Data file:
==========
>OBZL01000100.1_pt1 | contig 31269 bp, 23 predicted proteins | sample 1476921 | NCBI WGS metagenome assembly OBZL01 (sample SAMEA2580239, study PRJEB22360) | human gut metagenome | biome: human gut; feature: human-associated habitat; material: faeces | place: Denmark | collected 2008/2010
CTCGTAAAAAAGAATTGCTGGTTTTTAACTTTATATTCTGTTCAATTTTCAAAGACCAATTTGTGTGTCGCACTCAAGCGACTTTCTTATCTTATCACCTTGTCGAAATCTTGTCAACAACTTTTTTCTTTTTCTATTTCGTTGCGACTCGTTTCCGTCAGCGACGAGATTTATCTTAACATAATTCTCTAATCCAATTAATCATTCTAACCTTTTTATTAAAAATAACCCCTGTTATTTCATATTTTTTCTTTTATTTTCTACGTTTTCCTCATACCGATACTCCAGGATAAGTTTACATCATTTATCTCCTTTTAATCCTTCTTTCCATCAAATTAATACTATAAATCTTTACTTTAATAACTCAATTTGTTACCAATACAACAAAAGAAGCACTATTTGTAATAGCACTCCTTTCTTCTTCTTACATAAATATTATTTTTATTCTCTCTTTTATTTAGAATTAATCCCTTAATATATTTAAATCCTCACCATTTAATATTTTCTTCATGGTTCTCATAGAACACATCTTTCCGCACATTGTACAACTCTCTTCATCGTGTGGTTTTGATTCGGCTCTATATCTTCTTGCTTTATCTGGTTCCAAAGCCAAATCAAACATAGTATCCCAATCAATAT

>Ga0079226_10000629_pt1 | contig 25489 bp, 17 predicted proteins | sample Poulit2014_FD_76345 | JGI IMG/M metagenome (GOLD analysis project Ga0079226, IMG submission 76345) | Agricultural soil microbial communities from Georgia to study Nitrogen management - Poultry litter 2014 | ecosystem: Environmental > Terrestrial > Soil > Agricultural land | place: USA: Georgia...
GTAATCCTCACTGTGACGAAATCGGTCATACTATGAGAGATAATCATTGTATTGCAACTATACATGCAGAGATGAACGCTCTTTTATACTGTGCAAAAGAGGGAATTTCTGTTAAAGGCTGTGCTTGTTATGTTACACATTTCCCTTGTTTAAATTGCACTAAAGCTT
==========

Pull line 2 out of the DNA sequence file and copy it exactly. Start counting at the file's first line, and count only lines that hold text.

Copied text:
CTCGTAAAAAAGAATTGCTGGTTTTTAACTTTATATTCTGTTCAATTTTCAAAGACCAATTTGTGTGTCGCACTCAAGCGACTTTCTTATCTTATCACCTTGTCGAAATCTTGTCAACAACTTTTTTCTTTTTCTATTTCGTTGCGACTCGTTTCCGTCAGCGACGAGATTTATCTTAACATAATTCTCTAATCCAATTAATCATTCTAACCTTTTTATTAAAAATAACCCCTGTTATTTCATATTTTTTCTTTTATTTTCTACGTTTTCCTCATACCGATACTCCAGGATAAGTTTACATCATTTATCTCCTTTTAATCCTTCTTTCCATCAAATTAATACTATAAATCTTTACTTTAATAACTCAATTTGTTACCAATACAACAAAAGAAGCACTATTTGTAATAGCACTCCTTTCTTCTTCTTACATAAATATTATTTTTATTCTCTCTTTTATTTAGAATTAATCCCTTAATATATTTAAATCCTCACCATTTAATATTTTCTTCATGGTTCTCATAGAACACATCTTTCCGCACATTGTACAACTCTCTTCATCGTGTGGTTTTGATTCGGCTCTATATCTTCTTGCTTTATCTGGTTCCAAAGCCAAATCAAACATAGTATCCCAATCAATAT